HTML clipboard


Look at this patient's back.



· Difficulty in raising the arms above the level of the shoulders.· Winging of the scapula.


· Winging of the scapula.· Difficulty in raising the arms above the horizontal.Proceed as follows:· Check whether the winging is unilateral or bilateral.- Ask the patient to push the outstretched arm firmly against your hand, and check whether or not the winging is more prominent.· Tell the examiner that you would like to examine the muscles in the arm to rule out muscular dystrophy.


This patient has winging of the scapula (lesion) due to palsy of the long thoracic nerve of Bell (aetiology).


Which nerve lesion is responsible for these signs?

Long thoracic nerve of Bell arising from the anterior rami of C5, C6 and C7.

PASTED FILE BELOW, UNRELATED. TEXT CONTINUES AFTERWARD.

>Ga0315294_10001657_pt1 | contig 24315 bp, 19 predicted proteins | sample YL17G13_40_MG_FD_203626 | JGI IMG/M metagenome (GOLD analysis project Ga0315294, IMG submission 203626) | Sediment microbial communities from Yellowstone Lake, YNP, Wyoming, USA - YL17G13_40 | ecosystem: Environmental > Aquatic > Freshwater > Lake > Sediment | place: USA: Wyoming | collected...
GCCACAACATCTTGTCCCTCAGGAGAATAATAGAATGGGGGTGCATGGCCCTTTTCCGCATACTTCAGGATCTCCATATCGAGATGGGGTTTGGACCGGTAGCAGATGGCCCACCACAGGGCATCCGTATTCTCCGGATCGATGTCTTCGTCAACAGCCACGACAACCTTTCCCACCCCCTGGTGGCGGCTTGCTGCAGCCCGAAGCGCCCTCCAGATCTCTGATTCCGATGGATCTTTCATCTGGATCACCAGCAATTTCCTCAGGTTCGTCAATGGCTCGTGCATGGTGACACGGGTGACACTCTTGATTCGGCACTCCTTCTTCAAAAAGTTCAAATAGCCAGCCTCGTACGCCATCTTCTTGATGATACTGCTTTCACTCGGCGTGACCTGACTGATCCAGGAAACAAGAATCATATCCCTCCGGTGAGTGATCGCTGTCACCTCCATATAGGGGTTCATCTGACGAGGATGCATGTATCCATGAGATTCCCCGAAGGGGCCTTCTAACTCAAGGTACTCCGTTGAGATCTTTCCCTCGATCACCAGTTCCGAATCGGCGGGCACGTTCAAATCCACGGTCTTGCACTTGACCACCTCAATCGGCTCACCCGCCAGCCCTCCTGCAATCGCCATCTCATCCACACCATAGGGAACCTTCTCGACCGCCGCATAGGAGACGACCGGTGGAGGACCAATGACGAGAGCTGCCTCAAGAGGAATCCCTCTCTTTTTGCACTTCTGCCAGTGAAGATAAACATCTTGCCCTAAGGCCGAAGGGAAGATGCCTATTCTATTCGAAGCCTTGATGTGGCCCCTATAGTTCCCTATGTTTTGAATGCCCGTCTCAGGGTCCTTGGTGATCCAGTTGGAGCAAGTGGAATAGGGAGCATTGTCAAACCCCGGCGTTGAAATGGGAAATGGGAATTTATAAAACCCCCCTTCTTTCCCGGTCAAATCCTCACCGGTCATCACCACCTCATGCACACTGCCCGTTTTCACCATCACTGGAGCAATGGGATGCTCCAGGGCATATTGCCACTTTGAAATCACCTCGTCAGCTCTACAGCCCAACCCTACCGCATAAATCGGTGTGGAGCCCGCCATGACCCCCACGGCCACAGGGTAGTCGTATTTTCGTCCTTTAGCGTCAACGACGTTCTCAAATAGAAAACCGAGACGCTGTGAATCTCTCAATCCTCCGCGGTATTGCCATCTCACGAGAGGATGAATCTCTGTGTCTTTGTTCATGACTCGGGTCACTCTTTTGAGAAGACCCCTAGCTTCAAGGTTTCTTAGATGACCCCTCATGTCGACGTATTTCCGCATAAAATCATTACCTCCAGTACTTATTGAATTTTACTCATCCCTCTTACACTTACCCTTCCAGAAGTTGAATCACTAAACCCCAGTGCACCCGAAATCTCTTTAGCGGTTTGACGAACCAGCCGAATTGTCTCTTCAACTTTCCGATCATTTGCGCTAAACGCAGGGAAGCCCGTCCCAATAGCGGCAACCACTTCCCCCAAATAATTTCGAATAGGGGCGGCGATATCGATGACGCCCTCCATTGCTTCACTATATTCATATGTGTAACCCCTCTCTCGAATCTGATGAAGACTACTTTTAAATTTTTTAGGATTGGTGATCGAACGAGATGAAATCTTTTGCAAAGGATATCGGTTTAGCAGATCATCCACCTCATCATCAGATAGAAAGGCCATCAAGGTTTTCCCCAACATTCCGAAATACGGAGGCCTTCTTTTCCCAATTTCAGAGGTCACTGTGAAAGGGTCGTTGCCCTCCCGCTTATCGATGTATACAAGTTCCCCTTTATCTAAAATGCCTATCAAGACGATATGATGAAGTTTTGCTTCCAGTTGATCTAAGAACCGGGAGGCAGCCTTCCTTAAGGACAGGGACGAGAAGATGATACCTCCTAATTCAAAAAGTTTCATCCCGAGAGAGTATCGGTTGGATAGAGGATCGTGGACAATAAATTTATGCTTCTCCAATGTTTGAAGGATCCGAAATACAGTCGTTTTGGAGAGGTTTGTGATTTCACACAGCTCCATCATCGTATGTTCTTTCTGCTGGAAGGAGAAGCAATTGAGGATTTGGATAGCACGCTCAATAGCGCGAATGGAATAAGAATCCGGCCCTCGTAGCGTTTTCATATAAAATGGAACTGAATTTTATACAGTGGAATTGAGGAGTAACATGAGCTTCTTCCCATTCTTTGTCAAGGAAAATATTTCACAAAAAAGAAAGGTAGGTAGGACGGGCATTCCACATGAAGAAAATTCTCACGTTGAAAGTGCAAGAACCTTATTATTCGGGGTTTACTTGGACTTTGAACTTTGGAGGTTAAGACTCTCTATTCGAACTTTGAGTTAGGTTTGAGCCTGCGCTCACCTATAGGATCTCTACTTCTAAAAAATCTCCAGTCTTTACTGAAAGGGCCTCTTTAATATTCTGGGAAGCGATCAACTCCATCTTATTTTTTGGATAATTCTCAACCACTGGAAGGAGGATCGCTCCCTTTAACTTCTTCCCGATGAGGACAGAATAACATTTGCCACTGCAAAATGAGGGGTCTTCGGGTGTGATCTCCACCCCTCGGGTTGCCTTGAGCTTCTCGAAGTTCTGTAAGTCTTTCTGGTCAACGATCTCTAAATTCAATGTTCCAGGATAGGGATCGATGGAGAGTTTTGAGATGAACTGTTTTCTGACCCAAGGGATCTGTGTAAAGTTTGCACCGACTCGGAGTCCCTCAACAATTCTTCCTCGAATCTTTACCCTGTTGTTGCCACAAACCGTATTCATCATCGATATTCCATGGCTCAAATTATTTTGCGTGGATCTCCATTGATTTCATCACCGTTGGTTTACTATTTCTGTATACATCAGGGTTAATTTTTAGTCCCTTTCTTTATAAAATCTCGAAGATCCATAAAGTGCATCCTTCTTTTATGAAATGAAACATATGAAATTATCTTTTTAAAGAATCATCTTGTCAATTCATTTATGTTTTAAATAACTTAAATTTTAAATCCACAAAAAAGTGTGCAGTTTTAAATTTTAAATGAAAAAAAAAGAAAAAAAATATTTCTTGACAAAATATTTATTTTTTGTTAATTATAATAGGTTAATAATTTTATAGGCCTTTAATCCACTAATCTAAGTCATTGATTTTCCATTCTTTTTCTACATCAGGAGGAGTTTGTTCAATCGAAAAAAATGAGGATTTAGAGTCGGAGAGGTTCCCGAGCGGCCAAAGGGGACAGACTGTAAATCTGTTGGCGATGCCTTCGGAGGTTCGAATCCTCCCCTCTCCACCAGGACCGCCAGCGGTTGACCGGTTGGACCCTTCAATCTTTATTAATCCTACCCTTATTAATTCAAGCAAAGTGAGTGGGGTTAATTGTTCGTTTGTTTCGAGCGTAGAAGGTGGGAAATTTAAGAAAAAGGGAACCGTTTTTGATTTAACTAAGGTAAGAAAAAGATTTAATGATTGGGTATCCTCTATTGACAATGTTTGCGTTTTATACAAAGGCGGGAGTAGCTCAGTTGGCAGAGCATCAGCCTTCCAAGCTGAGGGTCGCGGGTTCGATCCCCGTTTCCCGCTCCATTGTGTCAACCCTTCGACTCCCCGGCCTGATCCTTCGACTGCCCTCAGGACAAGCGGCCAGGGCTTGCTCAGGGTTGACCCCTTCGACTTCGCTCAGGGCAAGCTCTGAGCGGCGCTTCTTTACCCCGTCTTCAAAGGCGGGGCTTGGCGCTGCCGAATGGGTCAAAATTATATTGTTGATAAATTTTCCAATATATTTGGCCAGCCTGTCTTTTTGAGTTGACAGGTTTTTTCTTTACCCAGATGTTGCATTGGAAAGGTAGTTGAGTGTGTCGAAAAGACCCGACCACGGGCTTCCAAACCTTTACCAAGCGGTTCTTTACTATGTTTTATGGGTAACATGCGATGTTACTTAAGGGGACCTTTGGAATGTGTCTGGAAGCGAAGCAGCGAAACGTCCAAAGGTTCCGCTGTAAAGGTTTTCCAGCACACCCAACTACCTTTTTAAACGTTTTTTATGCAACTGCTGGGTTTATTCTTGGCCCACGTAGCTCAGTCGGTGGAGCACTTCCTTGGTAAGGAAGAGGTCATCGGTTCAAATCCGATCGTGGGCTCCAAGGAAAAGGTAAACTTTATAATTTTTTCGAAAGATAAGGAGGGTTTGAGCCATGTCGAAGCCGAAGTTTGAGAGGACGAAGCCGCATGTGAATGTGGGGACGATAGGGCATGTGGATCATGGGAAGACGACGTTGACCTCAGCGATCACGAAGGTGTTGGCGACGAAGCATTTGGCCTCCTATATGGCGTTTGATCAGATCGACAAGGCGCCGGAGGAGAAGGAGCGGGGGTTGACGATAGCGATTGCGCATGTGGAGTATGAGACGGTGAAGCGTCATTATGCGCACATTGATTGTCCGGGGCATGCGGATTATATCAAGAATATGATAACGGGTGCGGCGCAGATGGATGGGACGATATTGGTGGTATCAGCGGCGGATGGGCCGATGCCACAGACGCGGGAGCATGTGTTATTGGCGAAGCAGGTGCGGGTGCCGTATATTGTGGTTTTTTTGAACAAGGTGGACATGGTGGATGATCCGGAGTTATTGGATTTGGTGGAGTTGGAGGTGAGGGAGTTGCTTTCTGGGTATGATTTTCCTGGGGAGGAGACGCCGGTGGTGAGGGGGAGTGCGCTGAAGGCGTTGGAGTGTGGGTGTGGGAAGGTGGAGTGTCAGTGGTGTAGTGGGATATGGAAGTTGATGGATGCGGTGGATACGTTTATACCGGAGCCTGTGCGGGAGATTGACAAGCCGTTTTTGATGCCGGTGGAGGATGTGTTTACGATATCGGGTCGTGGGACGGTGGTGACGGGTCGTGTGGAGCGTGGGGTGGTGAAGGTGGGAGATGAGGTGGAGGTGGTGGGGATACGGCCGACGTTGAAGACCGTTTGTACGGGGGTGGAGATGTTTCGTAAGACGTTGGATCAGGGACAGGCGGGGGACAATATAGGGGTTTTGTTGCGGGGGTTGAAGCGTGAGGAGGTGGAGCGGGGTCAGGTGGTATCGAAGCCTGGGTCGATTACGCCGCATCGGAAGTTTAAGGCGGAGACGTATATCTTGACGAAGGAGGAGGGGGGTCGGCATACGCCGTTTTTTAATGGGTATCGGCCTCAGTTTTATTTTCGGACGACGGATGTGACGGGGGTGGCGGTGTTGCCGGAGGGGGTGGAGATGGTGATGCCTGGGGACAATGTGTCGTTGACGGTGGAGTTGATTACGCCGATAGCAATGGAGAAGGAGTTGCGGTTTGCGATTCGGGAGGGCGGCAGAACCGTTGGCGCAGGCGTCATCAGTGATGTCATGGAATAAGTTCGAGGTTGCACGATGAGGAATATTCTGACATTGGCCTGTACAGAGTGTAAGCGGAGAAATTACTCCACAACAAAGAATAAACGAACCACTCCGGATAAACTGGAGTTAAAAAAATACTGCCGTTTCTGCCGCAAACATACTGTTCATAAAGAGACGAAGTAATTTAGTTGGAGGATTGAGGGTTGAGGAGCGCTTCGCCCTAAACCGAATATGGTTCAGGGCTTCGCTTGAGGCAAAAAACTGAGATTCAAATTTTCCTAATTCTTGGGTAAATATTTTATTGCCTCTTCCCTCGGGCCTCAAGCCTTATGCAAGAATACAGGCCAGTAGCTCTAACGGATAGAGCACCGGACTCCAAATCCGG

Which muscle is supplied by this nerve?

Serratus anterior.

What is the action of the serratus anterior?

It is responsible for the lateral and forward movement of the scapula, keeping it closely applied to the thorax.

Which other muscle palsy can cause winging of the scapula?

Paralysis of' the trapezius.

How would you differentiate winging of the scapula caused by serratus anterior palsy from that of trapezius palsy?

In serratus anterior palsy, abduction of the arm laterally produces little winging of the scapula, whereas winging due to weakness ofthe trapezius is intensified by abduction of the arm against resistance

.What do you know about brachial neuritis?

Brachial neuritis (neuralgic amyotrophy, Parsonage-Turner syndrome) often follows an infection or surgery. Diagnosis may bedifficult initially when the patient has only pain. Later the patient has muscular weakness, affecting particularly the deltoid andserratus anterior (winging of the scapula). Atrophy often becomes prominent. In this syndrome there is often more than one lesion.The white cell count in the cerebro-spinal fluid is occasionally raised. Recovery occurs over the next year and may not be complete.